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Endoscopic procedure removes rubber duck from English bulldog’s stomach

Ultrasound of Maisie's stomach, showing the outline of a rubber duck

The rubber duck in English bulldog Maisie's stomach. Fortunately, since the duck was in her stomach rather than her small intestine, it meant that it could be pulled safely through the esophagus using an endoscope and a loop. Photo provided.

Shortly after Charla Nash and her two-year-old daughter Brynlee returned from a vacation to Florida, their English bulldog Maisie swallowed Brynlee’s souvenir from the trip — a little rubber duckie with a pink bow on its head.

An English bulldog with a harness that says, "Maisie" sitting in a green field
Maisie swallowed a little rubber duckie with a pink bow on its head. Photo provided.

“Brynlee took it out of the suitcase and dropped it, and Maisie picked it up thinking it was one of her toys,” says Nash. “I tried getting it out of her mouth, but she refused to let go. When I went to chase her to try to grab it, she swallowed it whole.”

Nash called their veterinarian, who suggested they give Maisie hydrogen peroxide to help her throw it up, but the duckie wouldn’t budge. She then reached out to the Cornell University Hospital for Animals (CUHA). “They were very, very kind and very helpful,” Nash says.

At 10 p.m., Nash made the drive to CUHA from her home in Syracuse, New York. The next morning, Maisie was in under anesthesia for an endoscopic foreign body removal. Fortunately, the duckie was in Maisie’s stomach, which meant it could be pulled safely through the esophagus using an endoscope and a loop. Had it been in her small intestine, she would have had to undergo abdominal surgery, a longer and riskier procedure.

“With dogs who are brachycephalic (flat-faced), we try to go in and be as quick as we can since these dogs are at high risk of aspiration pneumonia and breathing complications associated with anesthesia,” says Dr. Carson Zweck-Bronner, an internal medicine resident at Cornell University College of Veterinary Medicine. In this case, an endoscopic procedure would take around an hour, while surgery could take twice as long.

The rubber duck extracted from Maisie placed in a plastic cup
The duck extracted from Maisie. Photo provided.

Things became unexpectedly complicated during the procedure, however, when, after 45 minutes of trying to get the duckie, the medical team discovered that it was stuck at the top of Maisie’s stomach. “It was right where our camera enters the stomach,” says Zweck-Bronner. “The duck was directly to the left of the opening. If you can try to picture it, it’s hard to grab an object that's right next to you and not in front of you.” There was also a buildup of mucus in Maisie’s stomach, a common reaction to the introduction of a foreign object, which made the duckie and the endoscopy tools extra slippery.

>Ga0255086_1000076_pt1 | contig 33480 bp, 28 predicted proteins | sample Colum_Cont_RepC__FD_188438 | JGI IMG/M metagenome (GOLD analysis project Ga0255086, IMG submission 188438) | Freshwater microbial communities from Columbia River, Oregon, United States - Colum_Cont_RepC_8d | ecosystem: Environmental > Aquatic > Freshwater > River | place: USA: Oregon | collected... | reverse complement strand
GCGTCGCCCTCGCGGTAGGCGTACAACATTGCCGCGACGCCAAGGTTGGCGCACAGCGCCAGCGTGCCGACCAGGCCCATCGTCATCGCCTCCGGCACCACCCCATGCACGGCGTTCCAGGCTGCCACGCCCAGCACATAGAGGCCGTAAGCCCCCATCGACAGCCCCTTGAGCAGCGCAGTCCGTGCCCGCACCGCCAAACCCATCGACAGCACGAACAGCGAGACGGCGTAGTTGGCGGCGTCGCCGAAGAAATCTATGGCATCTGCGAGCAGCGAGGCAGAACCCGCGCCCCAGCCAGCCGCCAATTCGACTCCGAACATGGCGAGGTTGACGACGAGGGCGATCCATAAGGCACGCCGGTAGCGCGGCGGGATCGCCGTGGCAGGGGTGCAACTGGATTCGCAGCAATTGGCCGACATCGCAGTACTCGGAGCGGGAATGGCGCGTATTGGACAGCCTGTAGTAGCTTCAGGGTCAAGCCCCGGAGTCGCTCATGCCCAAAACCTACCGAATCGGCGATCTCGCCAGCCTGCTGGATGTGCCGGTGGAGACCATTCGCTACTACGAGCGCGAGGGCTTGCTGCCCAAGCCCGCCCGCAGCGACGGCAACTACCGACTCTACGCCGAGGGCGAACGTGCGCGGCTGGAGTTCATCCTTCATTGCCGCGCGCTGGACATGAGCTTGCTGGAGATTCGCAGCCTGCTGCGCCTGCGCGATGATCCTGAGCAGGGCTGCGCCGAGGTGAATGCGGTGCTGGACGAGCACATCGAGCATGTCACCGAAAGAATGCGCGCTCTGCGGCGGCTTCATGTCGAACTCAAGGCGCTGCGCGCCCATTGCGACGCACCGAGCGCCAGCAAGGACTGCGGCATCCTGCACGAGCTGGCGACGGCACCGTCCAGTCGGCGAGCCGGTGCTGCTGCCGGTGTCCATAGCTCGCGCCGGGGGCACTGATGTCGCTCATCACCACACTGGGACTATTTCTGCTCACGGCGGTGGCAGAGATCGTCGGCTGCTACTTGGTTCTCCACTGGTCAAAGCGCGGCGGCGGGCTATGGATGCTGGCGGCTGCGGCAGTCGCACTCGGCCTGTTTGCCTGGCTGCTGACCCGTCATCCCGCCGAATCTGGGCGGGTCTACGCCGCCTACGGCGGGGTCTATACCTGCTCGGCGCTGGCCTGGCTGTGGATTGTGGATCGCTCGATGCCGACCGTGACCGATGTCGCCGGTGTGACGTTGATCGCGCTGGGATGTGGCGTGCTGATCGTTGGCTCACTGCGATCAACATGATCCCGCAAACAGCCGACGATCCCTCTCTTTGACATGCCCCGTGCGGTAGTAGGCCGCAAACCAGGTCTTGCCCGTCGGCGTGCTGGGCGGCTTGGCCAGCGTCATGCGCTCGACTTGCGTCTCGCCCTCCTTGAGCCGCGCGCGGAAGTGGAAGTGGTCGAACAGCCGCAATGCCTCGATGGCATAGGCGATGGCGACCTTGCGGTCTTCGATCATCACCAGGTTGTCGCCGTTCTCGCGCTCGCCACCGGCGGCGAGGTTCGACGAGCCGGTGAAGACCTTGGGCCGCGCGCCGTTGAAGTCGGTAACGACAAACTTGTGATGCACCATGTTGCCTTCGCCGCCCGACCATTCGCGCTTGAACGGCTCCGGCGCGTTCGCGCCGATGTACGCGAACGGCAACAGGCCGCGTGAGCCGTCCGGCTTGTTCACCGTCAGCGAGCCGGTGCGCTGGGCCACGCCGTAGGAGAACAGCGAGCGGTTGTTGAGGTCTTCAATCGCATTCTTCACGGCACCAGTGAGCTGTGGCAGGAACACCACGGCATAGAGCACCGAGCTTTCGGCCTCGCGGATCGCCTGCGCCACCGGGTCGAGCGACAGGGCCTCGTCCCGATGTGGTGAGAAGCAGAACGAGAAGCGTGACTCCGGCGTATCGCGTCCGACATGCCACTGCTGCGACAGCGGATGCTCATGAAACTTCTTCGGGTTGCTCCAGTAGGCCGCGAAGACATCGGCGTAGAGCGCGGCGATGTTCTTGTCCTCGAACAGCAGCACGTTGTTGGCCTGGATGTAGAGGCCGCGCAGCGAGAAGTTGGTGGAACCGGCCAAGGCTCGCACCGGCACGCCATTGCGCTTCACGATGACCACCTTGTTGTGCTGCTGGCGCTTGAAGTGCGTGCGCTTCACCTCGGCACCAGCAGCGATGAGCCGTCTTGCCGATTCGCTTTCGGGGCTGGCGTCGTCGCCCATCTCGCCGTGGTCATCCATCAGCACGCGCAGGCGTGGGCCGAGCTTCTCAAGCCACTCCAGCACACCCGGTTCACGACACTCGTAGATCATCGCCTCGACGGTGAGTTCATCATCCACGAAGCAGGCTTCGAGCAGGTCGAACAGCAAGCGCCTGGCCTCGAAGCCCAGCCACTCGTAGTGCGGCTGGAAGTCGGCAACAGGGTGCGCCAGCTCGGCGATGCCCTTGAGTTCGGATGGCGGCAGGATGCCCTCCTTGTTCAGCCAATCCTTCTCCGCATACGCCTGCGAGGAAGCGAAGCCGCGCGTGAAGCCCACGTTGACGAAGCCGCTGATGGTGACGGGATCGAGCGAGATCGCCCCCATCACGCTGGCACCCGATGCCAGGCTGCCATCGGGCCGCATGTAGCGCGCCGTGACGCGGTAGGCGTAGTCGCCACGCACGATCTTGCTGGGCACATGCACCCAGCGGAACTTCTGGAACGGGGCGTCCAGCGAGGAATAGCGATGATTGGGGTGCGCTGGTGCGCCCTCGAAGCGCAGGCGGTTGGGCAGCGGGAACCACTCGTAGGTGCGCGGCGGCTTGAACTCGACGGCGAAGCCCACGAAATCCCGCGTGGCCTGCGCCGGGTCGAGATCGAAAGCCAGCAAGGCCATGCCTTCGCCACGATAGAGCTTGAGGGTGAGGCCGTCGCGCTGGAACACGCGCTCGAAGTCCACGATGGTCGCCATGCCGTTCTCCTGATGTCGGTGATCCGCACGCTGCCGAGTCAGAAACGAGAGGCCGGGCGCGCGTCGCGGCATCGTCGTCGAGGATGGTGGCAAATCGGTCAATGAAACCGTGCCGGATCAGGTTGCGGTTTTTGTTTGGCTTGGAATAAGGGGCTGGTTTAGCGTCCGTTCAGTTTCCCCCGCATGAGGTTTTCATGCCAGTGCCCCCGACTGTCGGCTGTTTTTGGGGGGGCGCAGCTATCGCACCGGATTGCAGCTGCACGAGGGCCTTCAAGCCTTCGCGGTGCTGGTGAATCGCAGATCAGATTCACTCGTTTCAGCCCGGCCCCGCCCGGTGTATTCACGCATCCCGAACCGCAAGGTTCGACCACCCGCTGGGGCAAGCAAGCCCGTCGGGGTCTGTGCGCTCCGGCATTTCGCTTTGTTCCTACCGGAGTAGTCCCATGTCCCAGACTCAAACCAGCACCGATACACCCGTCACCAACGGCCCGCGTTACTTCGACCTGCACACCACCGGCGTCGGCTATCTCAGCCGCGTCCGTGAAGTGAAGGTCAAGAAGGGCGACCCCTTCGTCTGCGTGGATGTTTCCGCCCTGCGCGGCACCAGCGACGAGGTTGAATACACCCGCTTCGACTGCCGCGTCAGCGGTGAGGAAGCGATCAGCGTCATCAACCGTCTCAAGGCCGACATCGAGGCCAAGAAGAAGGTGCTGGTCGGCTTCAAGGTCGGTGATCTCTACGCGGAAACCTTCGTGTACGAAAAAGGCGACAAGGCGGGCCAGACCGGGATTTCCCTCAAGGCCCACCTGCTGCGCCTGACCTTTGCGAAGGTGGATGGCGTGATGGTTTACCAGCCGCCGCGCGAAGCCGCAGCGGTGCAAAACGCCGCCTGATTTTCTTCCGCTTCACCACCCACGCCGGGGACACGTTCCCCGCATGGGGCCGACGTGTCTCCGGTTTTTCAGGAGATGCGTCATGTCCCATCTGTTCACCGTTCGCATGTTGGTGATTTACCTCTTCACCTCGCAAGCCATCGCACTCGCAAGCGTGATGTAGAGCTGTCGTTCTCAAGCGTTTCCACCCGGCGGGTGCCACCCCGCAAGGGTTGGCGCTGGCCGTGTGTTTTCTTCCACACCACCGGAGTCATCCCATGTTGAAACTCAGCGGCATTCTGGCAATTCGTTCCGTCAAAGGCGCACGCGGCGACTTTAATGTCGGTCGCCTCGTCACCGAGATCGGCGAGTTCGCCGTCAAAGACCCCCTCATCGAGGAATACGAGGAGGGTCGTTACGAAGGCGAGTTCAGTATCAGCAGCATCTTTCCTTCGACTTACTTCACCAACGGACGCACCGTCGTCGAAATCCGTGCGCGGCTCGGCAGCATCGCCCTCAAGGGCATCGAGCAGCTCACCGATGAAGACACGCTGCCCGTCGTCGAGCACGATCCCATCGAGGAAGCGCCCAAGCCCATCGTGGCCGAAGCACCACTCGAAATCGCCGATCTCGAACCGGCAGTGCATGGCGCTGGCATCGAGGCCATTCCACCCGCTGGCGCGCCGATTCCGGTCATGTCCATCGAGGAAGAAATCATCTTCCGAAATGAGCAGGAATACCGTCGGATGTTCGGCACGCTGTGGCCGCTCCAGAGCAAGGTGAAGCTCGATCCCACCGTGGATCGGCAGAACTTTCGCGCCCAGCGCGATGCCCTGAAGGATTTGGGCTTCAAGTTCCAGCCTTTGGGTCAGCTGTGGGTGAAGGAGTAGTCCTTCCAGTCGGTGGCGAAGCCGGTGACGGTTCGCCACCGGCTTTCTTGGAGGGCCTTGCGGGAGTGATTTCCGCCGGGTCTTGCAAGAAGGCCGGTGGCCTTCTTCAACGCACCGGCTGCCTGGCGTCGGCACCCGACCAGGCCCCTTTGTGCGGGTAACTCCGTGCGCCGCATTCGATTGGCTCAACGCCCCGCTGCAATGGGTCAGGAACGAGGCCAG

Maisie cuddling with hospital staff
Maisie at Cornell. Photo provided.

“We ended up flipping Maisie over to the other side to make the duck fall lower in her stomach, but as we flipped her over, it started to get sucked into her intestines,” says Zweck-Bronner. “We saw it slowly getting smaller and smaller.” If it had gotten all the way into the small intestine, the dog would have had to undergo surgery. “We really try to avoid pulling anything out of the small intestine because you can cause damage to the intestines.”

Finally, at the last minute, Zweck-Bronner was able to lasso the bow on the duck’s head with the loop and pull it out of the stomach. The duck got lodged in Maisie’s mouth on the way out, so forceps were used to pull it out: "A fully intact, cute little girly duck with a little winky face and a bow on top of its head.”

Maisie recovered quickly after the surgery and was able to go home the same day. The hydrogen peroxide that had been used to make her vomit had left her with some ulcers in her stomach lining, so Zweck-Bronner prescribed a medication to help heal them.

As for Brynlee’s collection of other rubber duckies, Nash disposed of them by following a national trend called “ducking,” where Jeep owners will place rubber ducks on each other’s side mirrors. With this in mind, she took the ducks to the mall and placed them on several Jeeps in the parking lot, far from Maisie. 

A screen showing what the camera at the end of the endoscope sees
The duck in Maisie's system. Photo provided.

Zweck-Bronner says it’s common for dogs to swallow things they shouldn’t, like underwear, socks, needles and garbage. “We see a lot of other weird things in the stomach, but this was truly my first rubber duck,” she says. “It's a nice win for our team and for Maisie.”

Written by Christina Frank